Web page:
Keys cops can't believe a bandit had the stones to steal 300,000 pounds of decorative live rocks worth over $1 million from the bottom of the ocean.
Officials with the Florida Fish & Wildlife Conservation Commission are trying to find the reef robbing thief who took the rocks from an aqua farm three miles offshore of Islamorada over the past 18 months.
U.S. & World
"I've lost my livelihood," Novak told the Miami Herald. "I put over $100,000 into the company and now I might have to go bankrupt."
The rocks, used in salt-water aquariums and reef tanks, sell for about $3 per pound wholesale and $8 per pound retail. It takes between three and five years for the ocean life to grow on them.
"As far as I know, this is a first in the Keys," officer Bobby Dube, spokesman for the FWC, told the Herald. "We've caught people bringing in live rock, but not stealing from someone's aqua farm."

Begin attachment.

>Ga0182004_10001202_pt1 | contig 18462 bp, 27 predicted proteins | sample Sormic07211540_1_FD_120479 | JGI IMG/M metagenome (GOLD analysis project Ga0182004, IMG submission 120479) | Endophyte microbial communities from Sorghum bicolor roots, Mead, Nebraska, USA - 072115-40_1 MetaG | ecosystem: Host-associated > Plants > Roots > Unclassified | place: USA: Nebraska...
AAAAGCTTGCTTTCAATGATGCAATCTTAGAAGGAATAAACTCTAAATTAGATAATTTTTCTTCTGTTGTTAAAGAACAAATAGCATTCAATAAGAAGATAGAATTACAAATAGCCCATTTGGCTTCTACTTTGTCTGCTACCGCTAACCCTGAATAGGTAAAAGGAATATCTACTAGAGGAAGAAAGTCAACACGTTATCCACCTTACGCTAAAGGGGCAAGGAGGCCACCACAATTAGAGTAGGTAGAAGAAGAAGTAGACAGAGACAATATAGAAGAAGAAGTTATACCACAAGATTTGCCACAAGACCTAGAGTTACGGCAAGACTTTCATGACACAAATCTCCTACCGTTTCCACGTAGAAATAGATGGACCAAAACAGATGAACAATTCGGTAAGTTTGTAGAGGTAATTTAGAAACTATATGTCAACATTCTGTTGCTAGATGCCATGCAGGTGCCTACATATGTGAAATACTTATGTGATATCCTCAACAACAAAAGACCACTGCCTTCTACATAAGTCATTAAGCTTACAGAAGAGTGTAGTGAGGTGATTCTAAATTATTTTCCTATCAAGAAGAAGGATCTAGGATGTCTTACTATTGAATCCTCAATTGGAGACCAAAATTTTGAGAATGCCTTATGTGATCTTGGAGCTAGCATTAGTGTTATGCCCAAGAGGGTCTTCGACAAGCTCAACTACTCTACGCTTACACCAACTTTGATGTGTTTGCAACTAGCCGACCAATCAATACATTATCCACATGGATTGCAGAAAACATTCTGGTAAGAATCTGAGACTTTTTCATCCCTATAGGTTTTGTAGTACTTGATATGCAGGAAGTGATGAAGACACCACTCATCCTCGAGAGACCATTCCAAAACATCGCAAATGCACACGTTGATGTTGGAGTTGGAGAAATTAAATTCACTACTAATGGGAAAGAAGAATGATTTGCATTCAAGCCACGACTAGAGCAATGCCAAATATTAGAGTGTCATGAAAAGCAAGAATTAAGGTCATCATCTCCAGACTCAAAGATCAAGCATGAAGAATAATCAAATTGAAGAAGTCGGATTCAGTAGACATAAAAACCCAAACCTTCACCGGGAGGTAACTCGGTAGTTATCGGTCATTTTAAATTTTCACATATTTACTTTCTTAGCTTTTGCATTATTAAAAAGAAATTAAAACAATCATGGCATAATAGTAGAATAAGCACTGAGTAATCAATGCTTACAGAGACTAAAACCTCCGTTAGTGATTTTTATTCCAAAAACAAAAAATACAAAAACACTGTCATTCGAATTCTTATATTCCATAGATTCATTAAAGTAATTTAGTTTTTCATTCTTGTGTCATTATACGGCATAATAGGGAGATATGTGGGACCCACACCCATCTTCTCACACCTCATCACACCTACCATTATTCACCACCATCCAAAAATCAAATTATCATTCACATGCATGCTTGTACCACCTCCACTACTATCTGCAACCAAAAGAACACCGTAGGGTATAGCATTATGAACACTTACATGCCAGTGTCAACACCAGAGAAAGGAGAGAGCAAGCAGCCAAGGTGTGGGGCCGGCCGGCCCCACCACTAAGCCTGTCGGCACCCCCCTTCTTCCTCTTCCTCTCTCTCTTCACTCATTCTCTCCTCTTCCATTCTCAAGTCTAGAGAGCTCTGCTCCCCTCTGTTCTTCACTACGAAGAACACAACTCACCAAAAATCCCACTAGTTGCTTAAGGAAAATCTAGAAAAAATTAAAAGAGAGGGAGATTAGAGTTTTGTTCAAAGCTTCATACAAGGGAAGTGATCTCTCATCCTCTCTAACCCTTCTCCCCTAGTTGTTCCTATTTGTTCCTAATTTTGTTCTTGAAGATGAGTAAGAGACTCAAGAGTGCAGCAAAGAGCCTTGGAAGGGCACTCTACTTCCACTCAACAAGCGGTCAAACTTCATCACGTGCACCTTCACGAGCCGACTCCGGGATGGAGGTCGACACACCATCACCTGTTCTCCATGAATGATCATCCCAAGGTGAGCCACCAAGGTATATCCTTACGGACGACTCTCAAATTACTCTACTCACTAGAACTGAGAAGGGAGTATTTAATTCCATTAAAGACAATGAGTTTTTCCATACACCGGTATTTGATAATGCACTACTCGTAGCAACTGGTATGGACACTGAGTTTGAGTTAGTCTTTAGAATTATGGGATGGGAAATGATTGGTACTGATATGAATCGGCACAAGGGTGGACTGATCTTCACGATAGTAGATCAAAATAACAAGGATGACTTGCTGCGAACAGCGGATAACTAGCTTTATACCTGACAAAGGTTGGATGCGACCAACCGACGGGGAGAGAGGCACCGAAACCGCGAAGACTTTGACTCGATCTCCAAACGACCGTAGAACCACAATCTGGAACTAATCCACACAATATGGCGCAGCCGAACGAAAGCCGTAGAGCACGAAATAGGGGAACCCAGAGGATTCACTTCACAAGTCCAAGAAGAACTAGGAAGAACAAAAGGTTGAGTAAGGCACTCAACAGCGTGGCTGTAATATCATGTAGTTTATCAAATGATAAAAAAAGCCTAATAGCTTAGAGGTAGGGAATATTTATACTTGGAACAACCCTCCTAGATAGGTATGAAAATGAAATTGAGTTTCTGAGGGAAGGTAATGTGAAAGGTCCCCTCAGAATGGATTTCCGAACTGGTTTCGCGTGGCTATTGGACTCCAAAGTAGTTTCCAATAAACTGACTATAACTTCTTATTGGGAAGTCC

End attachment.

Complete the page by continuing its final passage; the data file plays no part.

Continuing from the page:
The theft is considered grand larceny of farm animal aquaculture species, a third-degree felony.
"It's fishy nobody saw 300,000 pounds of rock being removed," said Karrie Carnes, a spokeswoman for the Florida Keys National Marine Sanctuary.
Novak, who said he wished he'd checked on the uninsured farm more often, admitted he's hit rock bottom with the project.
"About 30 to 50,000 pounds are left, basically just rubble left in the sand," he said. "That's all I have left of five years of work. It's financially ruined me."